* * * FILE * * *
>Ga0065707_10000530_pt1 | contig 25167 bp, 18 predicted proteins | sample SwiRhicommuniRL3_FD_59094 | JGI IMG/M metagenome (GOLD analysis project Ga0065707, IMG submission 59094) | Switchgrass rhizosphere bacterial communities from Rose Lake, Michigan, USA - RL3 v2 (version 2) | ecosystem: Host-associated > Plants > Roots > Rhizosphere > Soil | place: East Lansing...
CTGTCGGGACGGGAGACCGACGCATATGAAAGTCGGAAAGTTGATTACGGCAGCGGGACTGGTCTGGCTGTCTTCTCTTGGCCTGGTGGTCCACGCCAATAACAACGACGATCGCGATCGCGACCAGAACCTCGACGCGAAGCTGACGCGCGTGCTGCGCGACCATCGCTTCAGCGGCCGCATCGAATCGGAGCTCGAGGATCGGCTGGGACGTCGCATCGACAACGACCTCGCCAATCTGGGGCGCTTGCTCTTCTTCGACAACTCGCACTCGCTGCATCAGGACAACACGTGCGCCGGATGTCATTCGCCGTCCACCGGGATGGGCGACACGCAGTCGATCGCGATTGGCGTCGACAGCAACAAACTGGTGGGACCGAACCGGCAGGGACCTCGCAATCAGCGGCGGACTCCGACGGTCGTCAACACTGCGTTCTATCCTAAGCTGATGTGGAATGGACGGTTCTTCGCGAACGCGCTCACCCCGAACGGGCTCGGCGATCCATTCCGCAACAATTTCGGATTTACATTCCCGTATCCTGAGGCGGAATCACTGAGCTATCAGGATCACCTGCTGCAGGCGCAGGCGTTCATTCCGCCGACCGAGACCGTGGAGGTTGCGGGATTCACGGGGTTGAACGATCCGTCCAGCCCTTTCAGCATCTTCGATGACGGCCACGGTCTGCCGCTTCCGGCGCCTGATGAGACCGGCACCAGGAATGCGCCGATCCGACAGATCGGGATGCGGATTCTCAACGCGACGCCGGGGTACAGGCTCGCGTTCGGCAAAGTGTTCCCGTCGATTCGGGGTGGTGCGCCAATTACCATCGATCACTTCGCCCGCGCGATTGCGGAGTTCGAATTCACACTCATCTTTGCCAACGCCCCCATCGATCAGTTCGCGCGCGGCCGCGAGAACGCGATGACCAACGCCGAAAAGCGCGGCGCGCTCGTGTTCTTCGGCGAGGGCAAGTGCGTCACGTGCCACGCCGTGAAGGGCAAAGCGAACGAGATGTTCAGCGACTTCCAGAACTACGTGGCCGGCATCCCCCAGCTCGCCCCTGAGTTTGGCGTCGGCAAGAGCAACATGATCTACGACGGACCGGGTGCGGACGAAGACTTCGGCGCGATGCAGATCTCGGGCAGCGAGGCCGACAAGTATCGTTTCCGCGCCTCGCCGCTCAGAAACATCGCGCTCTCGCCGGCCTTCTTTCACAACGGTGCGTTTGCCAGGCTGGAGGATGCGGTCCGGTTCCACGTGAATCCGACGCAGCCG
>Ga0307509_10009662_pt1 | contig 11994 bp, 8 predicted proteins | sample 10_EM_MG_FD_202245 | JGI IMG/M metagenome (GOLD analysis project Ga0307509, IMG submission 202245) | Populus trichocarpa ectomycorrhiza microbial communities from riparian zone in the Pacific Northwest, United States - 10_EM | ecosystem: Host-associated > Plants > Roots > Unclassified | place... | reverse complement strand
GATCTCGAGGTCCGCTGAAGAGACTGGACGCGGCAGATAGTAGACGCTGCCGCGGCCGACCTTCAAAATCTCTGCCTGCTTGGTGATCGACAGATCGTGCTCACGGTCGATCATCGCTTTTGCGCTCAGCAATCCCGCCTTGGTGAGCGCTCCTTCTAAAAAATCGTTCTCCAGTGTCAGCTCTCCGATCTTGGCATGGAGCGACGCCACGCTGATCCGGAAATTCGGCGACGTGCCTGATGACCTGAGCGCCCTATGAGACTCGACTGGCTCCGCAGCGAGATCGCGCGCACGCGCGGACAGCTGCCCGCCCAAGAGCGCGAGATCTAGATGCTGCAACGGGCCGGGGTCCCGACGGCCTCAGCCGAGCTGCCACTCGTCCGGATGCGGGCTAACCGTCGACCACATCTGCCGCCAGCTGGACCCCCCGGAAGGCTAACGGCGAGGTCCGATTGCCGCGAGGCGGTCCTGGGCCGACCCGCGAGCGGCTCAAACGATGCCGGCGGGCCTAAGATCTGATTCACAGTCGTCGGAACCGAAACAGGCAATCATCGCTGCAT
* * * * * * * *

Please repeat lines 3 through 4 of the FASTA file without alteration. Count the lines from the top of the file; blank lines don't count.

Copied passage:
>Ga0307509_10009662_pt1 | contig 11994 bp, 8 predicted proteins | sample 10_EM_MG_FD_202245 | JGI IMG/M metagenome (GOLD analysis project Ga0307509, IMG submission 202245) | Populus trichocarpa ectomycorrhiza microbial communities from riparian zone in the Pacific Northwest, United States - 10_EM | ecosystem: Host-associated > Plants > Roots > Unclassified | place... | reverse complement strand
GATCTCGAGGTCCGCTGAAGAGACTGGACGCGGCAGATAGTAGACGCTGCCGCGGCCGACCTTCAAAATCTCTGCCTGCTTGGTGATCGACAGATCGTGCTCACGGTCGATCATCGCTTTTGCGCTCAGCAATCCCGCCTTGGTGAGCGCTCCTTCTAAAAAATCGTTCTCCAGTGTCAGCTCTCCGATCTTGGCATGGAGCGACGCCACGCTGATCCGGAAATTCGGCGACGTGCCTGATGACCTGAGCGCCCTATGAGACTCGACTGGCTCCGCAGCGAGATCGCGCGCACGCGCGGACAGCTGCCCGCCCAAGAGCGCGAGATCTAGATGCTGCAACGGGCCGGGGTCCCGACGGCCTCAGCCGAGCTGCCACTCGTCCGGATGCGGGCTAACCGTCGACCACATCTGCCGCCAGCTGGACCCCCCGGAAGGCTAACGGCGAGGTCCGATTGCCGCGAGGCGGTCCTGGGCCGACCCGCGAGCGGCTCAAACGATGCCGGCGGGCCTAAGATCTGATTCACAGTCGTCGGAACCGAAACAGGCAATCATCGCTGCAT